Obamacare contractors: Don’t blame us
By: Jennifer Haberkorn and Jason Millman and Brett Norman
October 23, 2013 05:19 PM EDT
The Obamacare website contractors plan to tell Congress on Thursday that they are not to blame for the massive problems at HealthCare.gov and that they completed successful testing before the Oct. 1 launch.
But, according to prepared testimony, the four contractors ran into unforeseen problems once open enrollment began. The testimony offers a slight glimpse into the problems that made the website all but unworkable — and warnings that the problems are far from over.
Lawmakers are expected to press the four contractors for details on what went wrong and when they – and the White House – knew about it.
The federal exchange underwent eight technical reviews before Oct. 1 and passed, CGI Federal senior vice president Cheryl Campbell plans to tell the House Energy and Commerce Committee. CGI is considered the lead contractors on HealthCare.gov, the federal exchange website.
“Unfortunately, in systems this complex with so many concurrent users, it is not unusual to discover problems that need to be addressed once the software goes into a live production environment,” she said in her written testimony. “This is true regardless of the level of formal end-to-end performance testing — no amount of testing within reasonable time limits can adequately replicate a live environment of this nature.”
Quality Software Services Inc., another major contractor that built the federal data hub and a key part of the account registration process, said that its contributions to the system are functioning well and, for the most part, have since the launch.
Coding for the data hub was finished in June, tested and the signed off on by CMS in early September, according to testimony by Andy Slavitt, an executive vice president at Optum, which owns QSSI.
That doesn’t mean that all the website functions associated with the data hub are working, however.
The data hub is a “technology pipeline” that “does not determine the accuracy of the queries or the responses it transports. It does not store any data. Additionally, the Data Services Hub itself does not determine consumer eligibility, nor does it determine which health plans are available in the marketplaces,” Slavitt said.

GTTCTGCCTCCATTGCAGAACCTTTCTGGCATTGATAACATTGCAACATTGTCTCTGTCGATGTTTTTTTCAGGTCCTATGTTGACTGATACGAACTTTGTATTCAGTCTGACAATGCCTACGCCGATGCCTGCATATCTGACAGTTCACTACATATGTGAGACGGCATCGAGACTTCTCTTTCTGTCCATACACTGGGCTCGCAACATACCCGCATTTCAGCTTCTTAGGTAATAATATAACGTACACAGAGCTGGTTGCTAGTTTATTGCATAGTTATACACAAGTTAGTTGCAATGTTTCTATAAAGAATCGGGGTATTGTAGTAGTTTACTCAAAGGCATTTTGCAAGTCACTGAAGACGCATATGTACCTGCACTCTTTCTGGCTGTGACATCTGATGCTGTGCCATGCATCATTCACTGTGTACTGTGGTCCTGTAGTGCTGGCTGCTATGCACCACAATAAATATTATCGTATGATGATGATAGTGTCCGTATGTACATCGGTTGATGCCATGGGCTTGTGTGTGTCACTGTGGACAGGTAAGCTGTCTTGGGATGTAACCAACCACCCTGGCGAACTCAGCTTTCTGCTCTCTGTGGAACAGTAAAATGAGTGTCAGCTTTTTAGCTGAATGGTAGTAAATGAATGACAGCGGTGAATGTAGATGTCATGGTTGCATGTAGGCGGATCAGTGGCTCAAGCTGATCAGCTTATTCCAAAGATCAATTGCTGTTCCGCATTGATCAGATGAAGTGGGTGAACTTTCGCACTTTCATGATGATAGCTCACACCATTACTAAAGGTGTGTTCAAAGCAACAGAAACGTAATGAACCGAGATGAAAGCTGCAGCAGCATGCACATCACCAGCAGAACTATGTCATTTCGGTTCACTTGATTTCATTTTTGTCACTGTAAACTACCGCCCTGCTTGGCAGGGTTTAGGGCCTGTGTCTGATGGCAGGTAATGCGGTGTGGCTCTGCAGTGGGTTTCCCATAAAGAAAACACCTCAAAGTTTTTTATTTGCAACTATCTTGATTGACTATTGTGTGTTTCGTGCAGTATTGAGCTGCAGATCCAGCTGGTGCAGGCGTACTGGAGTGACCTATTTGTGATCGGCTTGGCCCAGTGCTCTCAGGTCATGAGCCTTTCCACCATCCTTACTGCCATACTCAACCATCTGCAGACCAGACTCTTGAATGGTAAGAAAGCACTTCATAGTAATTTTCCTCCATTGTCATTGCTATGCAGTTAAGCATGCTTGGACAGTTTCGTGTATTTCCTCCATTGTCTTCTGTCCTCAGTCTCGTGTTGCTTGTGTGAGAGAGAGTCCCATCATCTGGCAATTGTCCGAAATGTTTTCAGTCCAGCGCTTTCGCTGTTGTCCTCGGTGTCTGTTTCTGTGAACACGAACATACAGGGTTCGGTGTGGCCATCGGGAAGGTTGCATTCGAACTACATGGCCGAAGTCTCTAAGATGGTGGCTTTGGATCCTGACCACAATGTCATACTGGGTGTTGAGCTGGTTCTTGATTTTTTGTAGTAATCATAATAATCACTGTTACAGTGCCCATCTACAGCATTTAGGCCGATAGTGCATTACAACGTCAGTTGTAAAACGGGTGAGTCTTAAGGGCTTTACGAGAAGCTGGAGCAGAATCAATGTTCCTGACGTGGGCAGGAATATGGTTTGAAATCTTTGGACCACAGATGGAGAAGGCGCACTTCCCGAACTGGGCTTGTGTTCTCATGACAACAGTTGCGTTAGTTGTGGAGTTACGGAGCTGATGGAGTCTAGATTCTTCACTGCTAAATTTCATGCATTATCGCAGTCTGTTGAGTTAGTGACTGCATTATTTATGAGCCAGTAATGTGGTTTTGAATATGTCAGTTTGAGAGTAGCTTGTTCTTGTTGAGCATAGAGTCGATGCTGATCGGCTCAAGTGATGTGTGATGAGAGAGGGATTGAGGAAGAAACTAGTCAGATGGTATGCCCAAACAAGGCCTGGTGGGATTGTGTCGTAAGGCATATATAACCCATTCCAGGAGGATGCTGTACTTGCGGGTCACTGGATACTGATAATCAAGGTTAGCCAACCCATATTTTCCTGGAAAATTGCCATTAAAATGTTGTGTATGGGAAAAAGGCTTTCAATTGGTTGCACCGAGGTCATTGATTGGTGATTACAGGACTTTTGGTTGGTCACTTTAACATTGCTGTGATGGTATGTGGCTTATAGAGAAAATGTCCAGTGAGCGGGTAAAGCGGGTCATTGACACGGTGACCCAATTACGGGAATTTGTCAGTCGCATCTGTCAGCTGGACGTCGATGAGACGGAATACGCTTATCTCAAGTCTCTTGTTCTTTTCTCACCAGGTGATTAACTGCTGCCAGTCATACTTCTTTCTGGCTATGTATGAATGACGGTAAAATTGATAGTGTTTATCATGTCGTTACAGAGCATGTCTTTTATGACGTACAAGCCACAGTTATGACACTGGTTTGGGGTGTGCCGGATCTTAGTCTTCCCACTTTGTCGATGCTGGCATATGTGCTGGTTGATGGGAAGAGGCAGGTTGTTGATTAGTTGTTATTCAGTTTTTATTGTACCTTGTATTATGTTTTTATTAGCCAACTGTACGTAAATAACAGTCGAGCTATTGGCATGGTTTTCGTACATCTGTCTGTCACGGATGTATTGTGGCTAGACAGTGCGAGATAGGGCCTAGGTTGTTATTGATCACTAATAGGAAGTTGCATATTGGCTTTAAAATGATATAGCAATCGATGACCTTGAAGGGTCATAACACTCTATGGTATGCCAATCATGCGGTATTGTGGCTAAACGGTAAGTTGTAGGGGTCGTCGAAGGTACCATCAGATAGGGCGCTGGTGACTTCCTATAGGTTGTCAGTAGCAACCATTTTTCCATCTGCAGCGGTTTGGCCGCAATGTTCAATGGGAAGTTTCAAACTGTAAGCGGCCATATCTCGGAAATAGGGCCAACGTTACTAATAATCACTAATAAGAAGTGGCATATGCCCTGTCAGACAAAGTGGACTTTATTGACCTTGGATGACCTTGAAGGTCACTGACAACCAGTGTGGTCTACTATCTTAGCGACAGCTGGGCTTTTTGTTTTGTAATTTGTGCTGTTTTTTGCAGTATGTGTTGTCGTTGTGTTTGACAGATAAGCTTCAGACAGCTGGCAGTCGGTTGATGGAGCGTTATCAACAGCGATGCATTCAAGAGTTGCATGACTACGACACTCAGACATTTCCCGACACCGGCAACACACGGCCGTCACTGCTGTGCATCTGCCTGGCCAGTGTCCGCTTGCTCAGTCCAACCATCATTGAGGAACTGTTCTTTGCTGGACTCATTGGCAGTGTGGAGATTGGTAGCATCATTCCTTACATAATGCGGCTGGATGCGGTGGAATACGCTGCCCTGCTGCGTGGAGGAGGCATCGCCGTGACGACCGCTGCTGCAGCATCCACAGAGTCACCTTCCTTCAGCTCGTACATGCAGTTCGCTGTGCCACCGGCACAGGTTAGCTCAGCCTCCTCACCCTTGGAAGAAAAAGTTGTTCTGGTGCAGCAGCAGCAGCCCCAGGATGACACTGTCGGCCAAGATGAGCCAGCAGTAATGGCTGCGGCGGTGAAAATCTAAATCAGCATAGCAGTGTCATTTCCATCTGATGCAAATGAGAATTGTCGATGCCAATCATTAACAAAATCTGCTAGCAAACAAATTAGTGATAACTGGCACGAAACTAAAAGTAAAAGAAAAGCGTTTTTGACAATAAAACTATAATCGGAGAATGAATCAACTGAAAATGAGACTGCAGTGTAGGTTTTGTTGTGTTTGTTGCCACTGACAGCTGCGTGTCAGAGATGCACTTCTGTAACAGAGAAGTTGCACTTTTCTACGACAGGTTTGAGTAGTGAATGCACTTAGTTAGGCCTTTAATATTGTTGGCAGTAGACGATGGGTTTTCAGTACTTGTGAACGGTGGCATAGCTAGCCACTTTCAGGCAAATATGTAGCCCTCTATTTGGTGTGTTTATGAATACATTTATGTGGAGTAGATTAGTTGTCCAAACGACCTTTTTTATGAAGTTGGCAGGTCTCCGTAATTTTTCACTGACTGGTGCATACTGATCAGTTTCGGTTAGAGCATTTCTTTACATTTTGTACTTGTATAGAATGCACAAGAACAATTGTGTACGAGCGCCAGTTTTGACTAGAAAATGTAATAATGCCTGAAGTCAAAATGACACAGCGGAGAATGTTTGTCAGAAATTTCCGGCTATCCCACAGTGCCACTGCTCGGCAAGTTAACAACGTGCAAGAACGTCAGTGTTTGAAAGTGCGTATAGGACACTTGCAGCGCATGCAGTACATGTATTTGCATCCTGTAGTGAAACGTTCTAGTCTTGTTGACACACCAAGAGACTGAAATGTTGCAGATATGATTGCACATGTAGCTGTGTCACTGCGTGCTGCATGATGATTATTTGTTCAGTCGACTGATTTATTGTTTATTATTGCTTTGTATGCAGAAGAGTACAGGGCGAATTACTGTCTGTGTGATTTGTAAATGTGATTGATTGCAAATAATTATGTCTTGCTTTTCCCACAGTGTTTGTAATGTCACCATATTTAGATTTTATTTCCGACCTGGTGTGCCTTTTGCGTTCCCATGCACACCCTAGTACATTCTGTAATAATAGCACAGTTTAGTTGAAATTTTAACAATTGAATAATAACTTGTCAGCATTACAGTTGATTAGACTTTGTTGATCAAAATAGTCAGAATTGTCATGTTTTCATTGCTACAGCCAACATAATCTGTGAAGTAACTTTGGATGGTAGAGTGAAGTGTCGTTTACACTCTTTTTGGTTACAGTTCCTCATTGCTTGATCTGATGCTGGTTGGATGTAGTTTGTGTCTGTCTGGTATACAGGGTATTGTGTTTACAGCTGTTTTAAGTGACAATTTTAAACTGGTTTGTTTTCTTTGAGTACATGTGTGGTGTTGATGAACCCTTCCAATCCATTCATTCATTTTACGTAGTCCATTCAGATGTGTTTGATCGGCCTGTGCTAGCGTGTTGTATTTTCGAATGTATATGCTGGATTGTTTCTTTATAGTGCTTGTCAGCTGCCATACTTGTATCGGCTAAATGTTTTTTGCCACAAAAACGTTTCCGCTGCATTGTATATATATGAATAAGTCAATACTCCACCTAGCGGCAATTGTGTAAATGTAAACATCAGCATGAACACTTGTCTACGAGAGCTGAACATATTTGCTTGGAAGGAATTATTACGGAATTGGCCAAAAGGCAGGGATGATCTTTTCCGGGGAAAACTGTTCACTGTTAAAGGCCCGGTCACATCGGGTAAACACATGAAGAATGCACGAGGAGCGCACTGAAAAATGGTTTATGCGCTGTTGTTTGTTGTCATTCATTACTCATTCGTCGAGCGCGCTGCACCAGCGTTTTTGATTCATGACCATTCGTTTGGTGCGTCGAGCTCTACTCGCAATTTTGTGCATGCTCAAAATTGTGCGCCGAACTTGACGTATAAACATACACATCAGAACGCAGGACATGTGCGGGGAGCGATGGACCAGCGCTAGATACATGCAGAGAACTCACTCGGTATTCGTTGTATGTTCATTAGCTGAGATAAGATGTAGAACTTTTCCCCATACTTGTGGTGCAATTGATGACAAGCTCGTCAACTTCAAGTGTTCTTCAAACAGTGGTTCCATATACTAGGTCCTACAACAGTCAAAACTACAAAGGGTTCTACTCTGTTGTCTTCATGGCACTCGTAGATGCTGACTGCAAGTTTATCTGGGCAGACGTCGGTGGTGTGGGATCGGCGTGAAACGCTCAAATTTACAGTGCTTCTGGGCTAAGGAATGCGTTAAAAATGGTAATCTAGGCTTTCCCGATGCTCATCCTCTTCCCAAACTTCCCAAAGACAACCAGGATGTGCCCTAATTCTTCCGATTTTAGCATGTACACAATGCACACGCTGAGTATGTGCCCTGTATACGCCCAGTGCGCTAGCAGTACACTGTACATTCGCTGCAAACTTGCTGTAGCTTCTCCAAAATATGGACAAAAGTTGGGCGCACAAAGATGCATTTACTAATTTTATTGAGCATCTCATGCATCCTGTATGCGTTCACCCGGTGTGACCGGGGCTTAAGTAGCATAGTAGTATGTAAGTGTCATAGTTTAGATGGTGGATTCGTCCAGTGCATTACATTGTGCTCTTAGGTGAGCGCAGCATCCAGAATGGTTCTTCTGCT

The contractors hinted that they don’t want to take the blame. Campbell doesn’t fully identify the problems but outlined problems she attributed to “another contractor.”
“The first set of issues for users dealt with the enterprise identity management (or EIDM) function provided by another contractor, which allows users to create secure accounts,” she wrote. The EIDM is the “front door” to the exchange and the problems there created a bottleneck that “prevented the vast majority of users.”
Campbell said that the bottleneck has undergone some repairs, but now that more people are enrolling more issues have arisen.
“The increased number of transactions in the FFM have caused system performance issues (such as slow response times or data assurance issues) that now need to be addressed through tuning, optimization, and application improvements,” she said.
QSSI built the EIDM, which was finished and tested in February and March. But Slavitt said the site, including the EIDM, was overwhelmed by the unexpected rush of traffic. He said that that may not have been as much of an issue except for a “late decision” to require people to register and account first rather than allow anonymous window shopping. He did not say who made the decision.
Slavitt said the EIDM is now keeping up with demand that the volume does not tell the whole story of the problems with the account registration process, which kept millions of Americans from shopping for and enrolling in insurance plans.
“While the EIDM plays an important role in the registration system, tools developed by other vendors handle critical functions such as the user interface, the e-mail that is sent to the user to confirm registration, the link that the user clicks on to activate the account, and the web page the user lands on,” Slavitt said. “All these tools must work together seamlessly to ensure smooth registration.”
Serco, which has received at least $200 million from the administration to help process paper applications, said it’s received 16,000 applications – and paper is “clearly trending up.” The company’s biggest problem so far has been trying to clean up applications errors, which it’s been using the data hub for, said Serco program director John Lau.
“As time goes on, more of our work will entail inconsistency resolution in order to clear previously submitted applications for the eligibility determination process,” Lau said in written testimony. “Inconsistency resolution entails data verification and validation of self-attested data from Applicants. These are problems identified through the use of the Data Hub in the main system.”
Serco originally was expecting to process 6.2 million paper applications in the six-month open enrollment period, but that was before all of HealthCare.gov’s problems were exposed.
Equifax Workforce Solutions, hired earlier this year to verify applicants’ income and employment records, said everything is working smoothly on its end — and its company has nothing to do with the problems website visitors are experiencing in the account process.
“We have not experienced any issues, downtimes, or anomalies since the start date,” wrote corporate counsel Lynn Spellecy.